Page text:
Based on my experience, the easiest way to get to Venice is to arrive in Mestre by car and continue by train to the Santa Lucia station. You can visit Venice on foot and by vaporetti (water taxis). Sailing between the canals and the islands of the lagoon will give you the opportunity to fully appreciate the uniqueness of the Serenissima urban structure. Walking through the alleys you risk forgetting that Venice is “suspended” on the sea. If you are traveling on the vaporetti you can enjoy the view of the city from the water. Not to mention that you will also have the opportunity to admire all the domes and bell towers of the city along the way.
What to See and Do
Piazza San Marco is the first place to visit. Why? Because it holds the most famous buildings and monuments of the city: the Clock Tower (on the top there are two statues called Mori di Venezia: two bronze shepherds which strike the hour); next the Procuratie (they hosted the procurators, the most powerful men after the doge); then the Bell Tower; the Basilica (it is worth a visit!); finally, the Doge’s Palace; and a small square, called Piazzetta San Marco, which overlooks the sea.
Take a nice walk under the porticoes on the ground floor of the Procuratie Vecchie and peek inside the windows of the historic Caffè Quadri, founded in 1755. Across the square is the equally historic and famous Caffè Florian. Don’t be discouraged by the price list; after all, you may only be in Venice once in your lifetime!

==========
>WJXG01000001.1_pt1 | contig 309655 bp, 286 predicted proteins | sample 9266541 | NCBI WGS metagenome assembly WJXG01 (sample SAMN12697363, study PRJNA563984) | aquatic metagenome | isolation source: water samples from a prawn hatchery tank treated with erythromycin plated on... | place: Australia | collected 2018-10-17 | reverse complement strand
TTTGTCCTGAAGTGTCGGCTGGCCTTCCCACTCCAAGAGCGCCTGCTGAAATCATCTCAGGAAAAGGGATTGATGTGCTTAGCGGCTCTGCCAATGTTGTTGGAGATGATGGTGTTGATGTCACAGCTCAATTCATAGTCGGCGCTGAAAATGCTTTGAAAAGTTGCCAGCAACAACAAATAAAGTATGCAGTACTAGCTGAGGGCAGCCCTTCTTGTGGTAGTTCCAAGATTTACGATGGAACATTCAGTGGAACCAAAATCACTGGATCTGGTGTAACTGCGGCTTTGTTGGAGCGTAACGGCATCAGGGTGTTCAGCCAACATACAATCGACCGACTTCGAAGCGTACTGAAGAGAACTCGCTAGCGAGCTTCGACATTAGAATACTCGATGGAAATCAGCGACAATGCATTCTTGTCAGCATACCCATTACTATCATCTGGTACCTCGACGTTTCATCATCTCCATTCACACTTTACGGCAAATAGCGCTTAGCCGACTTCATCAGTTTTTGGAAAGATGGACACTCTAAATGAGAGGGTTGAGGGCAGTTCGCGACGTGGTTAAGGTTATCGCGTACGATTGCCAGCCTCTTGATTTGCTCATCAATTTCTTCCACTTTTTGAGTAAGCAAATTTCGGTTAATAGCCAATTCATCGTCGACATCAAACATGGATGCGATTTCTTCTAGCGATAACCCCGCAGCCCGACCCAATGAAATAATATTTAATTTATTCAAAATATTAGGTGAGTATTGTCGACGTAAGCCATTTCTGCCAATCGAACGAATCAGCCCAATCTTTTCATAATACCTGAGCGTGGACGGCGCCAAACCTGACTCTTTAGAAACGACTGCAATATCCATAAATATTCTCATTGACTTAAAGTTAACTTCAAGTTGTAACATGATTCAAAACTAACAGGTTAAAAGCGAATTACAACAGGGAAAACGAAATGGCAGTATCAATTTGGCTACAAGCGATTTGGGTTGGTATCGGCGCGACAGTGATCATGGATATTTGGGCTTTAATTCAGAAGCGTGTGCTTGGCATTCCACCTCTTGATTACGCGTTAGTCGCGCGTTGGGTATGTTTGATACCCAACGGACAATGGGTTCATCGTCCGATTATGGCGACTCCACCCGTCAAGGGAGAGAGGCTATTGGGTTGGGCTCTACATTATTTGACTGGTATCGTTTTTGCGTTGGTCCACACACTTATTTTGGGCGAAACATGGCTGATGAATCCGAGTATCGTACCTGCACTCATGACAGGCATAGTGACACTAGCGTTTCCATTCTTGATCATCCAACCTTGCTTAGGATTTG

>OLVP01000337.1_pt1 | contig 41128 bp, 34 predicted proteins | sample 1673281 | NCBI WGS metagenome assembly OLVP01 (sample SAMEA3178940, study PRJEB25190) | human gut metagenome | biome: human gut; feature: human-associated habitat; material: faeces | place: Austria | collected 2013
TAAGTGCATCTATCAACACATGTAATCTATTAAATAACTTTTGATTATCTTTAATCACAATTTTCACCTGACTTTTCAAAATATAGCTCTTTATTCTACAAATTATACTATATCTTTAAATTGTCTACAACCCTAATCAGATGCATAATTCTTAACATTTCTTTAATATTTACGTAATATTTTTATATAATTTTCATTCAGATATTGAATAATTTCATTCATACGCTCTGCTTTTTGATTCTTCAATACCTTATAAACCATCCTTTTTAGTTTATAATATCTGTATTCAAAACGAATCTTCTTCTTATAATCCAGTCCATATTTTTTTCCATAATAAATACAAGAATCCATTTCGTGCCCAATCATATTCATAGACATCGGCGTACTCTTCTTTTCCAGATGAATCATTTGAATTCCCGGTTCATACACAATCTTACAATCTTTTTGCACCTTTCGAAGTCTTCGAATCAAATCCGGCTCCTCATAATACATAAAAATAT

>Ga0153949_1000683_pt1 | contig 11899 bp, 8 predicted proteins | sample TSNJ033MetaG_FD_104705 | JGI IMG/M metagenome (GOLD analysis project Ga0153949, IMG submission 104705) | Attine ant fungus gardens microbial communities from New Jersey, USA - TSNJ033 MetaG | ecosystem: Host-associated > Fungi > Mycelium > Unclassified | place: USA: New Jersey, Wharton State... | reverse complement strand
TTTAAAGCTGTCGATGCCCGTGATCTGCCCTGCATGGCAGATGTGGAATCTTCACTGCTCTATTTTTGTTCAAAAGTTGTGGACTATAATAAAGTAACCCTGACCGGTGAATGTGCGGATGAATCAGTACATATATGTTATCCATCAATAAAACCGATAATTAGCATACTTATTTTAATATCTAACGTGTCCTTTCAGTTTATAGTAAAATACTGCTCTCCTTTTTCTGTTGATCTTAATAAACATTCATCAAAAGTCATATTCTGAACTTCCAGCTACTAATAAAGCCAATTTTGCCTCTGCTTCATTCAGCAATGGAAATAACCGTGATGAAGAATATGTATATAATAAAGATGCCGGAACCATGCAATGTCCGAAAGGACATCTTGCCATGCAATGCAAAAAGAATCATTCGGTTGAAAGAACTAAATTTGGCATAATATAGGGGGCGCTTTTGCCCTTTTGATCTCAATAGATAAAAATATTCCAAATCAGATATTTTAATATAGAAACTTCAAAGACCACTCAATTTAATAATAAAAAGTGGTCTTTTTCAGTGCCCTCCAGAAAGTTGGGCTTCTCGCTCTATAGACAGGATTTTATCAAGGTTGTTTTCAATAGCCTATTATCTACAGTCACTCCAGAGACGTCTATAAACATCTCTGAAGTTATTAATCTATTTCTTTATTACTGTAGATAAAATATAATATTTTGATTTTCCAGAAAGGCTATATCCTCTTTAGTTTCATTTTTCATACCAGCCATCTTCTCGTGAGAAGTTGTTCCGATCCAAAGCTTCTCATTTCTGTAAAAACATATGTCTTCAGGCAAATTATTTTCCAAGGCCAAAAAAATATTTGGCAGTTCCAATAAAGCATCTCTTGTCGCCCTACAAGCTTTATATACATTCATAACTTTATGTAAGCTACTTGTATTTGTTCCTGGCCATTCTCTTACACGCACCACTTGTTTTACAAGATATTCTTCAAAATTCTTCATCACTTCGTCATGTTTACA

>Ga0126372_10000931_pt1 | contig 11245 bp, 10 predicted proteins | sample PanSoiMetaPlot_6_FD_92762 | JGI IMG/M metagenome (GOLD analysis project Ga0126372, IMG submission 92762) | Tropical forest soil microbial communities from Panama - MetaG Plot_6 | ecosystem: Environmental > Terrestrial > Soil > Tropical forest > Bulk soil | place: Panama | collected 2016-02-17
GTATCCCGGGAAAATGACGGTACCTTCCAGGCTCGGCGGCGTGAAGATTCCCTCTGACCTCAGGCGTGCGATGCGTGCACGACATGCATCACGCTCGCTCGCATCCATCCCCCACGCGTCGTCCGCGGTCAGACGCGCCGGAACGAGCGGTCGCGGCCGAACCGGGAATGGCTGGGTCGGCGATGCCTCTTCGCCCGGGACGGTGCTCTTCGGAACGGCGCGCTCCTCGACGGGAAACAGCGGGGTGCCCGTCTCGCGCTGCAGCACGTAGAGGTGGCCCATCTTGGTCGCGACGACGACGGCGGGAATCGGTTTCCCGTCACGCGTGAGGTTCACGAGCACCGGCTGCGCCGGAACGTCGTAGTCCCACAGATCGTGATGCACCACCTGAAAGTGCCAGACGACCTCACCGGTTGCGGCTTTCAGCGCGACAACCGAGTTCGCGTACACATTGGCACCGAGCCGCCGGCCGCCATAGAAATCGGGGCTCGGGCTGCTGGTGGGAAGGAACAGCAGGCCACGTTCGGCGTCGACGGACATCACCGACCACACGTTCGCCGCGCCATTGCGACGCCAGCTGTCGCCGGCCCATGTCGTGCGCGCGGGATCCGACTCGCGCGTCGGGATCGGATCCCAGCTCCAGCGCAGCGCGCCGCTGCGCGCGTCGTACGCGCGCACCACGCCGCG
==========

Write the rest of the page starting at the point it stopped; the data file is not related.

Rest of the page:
After that, I suggest walking to Punta della Dogana. From here, you can take beautiful pictures of the Doge’s Palace, the Bell Tower and the Basilica’s cupolas.
Walking through Venice also means crossing many bridges. The city center has about 121 islands linked by 436 bridges. They are all different: little, big, narrow, wide, and made of iron or stone. In my opinion, Ponte di Rialto is the most beautiful one, especially in the evening when you can enjoy the reflection of the city lights on the water below.
For us, visiting Venice was more about strolling around (rather than entering churches and museums). By day, window shop through the narrow streets and in the evening, venture out in search of the perfect bacaro. A bacaro is a rustic pub where you can eat the famous cicchetti. Similar to Spanish tapas and usually accompanied by red or white wine, cicchetti shouldn’t be underestimated based on their miniature size! Marinated anchovies, fried fish, grilled cuttlefish, sarde in saor (sardines cooked with onion, raisin and pine nuts) and meatballs– all delicious and cheap.